If you have chilblains, avoid scratching the site. Instead, you can apply calamine lotion to reduce itching and use lanolin to bring down the swelling. Although it may seem tempting, do not apply heat packs to the affected area. The best course of home treatment is to soak your feet in Epsom salt and lukewarm water for 20 minutes. The chilblains should heal completely on their own within 7-14 days, and, in most cases, they do not cause long-term damage. However, serious cases may turn into weepy ulcers. If you are diabetic, you should see your doctor immediately, as any small sore on the foot runs the risk of becoming a non-healing, infected ulcer. Infections can threaten life or limb, so if you are not seeing progress within two weeks or if the situation seems to be worsening with every passing day, seek medical attention from a NYC podiatrist.

A Podiatrist Can Help

One of the main reasons people seek a doctor’s opinion is to rule out something more serious like Raynaud’s Syndrome or lupus. Even if it is just a particularly severe case of chilblains, your doctor can prescribe a medicine such as nifedipine to dilate blood vessels or a topical steroid to expedite healing. UV light therapy or ultrasound may also increase circulation and natural healing factors while alleviating some of the pain. Additionally, we have special dressings to treat ulcers or broken skin and prevent infection. Whatever your exact situation, we’re happy to help you come up with a strategy to prevent recurring chilblains. Don’t suffer this winter; contact Manhattan podiatrists here.

 

Is There Such Thing as Podiatrist-Recommended Flip-flops?

Posted by on Monday, August 8th, 2016

Flip-flops are one of the most maligned types of footwear – right up there with unfashionable Crocs and ankle-breaking stilettos. In the UK, flip-flops reportedly injure 200,000 people a year (mostly with shin splints, ankle sprains, fractures, and hammertoes), and studies conducted in the US reveal additional risks, such as bacterial infections, contusions from dropped items, stubbed toes, blisters, and stress fractures. However, the news isn’t all bad, says Dr. Mariola Rivera, DPM from The Center For Podiatric Care and Sports Medicine in NYC.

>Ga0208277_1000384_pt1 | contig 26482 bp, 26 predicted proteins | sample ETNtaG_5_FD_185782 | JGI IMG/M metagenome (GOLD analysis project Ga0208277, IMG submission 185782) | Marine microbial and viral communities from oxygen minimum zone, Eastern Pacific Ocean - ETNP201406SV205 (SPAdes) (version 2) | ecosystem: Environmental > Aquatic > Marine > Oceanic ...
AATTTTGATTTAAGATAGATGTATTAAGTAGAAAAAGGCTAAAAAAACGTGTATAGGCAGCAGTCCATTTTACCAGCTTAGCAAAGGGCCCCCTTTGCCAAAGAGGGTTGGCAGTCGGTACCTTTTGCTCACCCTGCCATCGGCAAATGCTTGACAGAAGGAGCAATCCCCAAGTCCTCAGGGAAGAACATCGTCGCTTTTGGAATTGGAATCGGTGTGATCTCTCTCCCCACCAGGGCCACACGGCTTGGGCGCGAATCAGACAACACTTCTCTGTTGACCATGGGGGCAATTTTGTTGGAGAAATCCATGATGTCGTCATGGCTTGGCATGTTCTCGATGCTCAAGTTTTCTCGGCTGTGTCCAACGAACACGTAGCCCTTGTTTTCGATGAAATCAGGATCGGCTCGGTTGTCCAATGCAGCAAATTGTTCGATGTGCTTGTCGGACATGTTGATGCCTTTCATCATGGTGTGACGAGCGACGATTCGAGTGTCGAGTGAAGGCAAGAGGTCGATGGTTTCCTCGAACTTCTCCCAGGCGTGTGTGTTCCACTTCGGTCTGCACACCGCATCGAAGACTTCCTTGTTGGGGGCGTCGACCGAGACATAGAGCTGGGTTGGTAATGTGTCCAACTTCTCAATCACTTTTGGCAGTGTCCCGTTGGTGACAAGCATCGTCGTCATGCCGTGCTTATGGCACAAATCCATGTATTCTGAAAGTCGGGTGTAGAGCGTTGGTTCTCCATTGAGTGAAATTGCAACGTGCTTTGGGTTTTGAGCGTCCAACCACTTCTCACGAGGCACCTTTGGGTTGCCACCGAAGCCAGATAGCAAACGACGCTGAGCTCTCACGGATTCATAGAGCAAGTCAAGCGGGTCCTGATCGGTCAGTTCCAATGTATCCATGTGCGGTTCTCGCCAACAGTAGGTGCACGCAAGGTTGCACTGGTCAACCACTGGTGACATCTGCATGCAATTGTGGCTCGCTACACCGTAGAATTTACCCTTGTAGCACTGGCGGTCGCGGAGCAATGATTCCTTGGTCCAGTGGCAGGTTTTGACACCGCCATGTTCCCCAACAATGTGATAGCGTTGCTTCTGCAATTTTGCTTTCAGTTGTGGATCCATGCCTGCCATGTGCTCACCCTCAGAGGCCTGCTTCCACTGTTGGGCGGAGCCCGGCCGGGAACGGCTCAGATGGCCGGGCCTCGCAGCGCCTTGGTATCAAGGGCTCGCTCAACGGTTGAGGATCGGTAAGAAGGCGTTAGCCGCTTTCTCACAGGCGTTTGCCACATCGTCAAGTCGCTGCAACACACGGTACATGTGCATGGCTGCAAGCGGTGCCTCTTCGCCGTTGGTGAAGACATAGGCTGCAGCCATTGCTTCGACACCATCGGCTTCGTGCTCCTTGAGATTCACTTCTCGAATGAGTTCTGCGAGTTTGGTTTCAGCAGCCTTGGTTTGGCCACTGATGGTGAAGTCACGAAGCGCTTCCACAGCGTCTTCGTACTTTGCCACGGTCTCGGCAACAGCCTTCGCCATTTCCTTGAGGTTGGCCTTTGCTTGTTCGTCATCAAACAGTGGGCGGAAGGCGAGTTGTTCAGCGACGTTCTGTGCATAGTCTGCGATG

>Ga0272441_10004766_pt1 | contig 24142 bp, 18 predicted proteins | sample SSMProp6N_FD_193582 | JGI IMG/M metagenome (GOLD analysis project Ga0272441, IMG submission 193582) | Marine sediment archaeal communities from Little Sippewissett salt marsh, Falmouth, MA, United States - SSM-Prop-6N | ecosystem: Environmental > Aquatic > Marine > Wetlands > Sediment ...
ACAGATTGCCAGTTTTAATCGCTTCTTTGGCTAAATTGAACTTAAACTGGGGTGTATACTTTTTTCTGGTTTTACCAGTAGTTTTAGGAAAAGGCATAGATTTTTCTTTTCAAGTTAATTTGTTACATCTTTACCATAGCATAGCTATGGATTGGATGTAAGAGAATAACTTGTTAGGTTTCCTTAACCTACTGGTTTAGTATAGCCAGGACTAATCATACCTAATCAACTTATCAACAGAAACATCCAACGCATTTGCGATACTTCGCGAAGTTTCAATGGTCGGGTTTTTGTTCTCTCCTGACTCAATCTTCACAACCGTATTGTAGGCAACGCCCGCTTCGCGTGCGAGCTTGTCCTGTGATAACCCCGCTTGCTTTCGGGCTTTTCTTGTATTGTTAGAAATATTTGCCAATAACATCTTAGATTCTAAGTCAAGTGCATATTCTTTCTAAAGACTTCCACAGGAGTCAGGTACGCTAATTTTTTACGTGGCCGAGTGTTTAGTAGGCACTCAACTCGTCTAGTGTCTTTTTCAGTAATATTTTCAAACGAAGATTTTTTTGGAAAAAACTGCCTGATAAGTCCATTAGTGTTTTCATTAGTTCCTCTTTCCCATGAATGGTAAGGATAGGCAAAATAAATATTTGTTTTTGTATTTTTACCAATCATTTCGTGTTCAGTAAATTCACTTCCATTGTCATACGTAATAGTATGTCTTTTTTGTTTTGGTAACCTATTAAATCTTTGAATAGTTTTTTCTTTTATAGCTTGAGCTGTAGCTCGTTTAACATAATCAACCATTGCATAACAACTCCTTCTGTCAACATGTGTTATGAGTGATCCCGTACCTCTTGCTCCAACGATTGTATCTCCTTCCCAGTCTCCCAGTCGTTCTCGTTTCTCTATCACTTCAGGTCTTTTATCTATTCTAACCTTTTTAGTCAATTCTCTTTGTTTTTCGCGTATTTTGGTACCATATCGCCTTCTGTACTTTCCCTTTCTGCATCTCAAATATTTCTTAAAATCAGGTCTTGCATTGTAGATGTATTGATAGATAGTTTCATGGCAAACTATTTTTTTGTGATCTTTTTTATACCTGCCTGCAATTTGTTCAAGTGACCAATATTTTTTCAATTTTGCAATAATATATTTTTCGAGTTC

podiatrist recommended flip-flops
Do podiatrist-approved flip-flops really exist? Yes, but it depends on the brand. (Image credit: Flickr CC user betsy)

Beware Fish Hook Foot Puncture Wounds This Summer, Warn NY Podiatrists

Posted by on Monday, August 10th, 2015

Summer is a great time for fishing, whether you frequent one of the beautiful local New York beaches or head down south for more competitive sport fishing. New York podiatrists recommend wearing thick-soled water shoes when out on the beach and taking special care to watch where you’re walking. “A foot puncture wound is a very, very nasty thing,” states Dr. Ryan Minara from The Center for Podiatric Care and Sports Medicine in NYC. “Fishing hooks don’t just hit the surface-level skin. By design, these tools are made to hang on and not let go. They often tangle up in nerves, tendons, ligaments and even bones to make for a really painful, tricky situation,” he explains. We can’t tell you the exact specifics on NY beaches, but CBS News reports retrieving 81 fishing hooks from the neighboring New Jersey shoreline.1http://newyork.cbslocal.com/2013/04/16/hundreds-of-condoms-thousands-of-tampon-applicators-found-among-nj-beach-trash/ That’s a lot of potential foot injuries!

foot puncture wound
Be careful out on the beach, warn NY doctors. Don’t get hooked like this poor fish! Image Source: Wikimedia.org

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1. http://newyork.cbslocal.com/2013/04/16/hundreds-of-condoms-thousands-of-tampon-applicators-found-among-nj-beach-trash/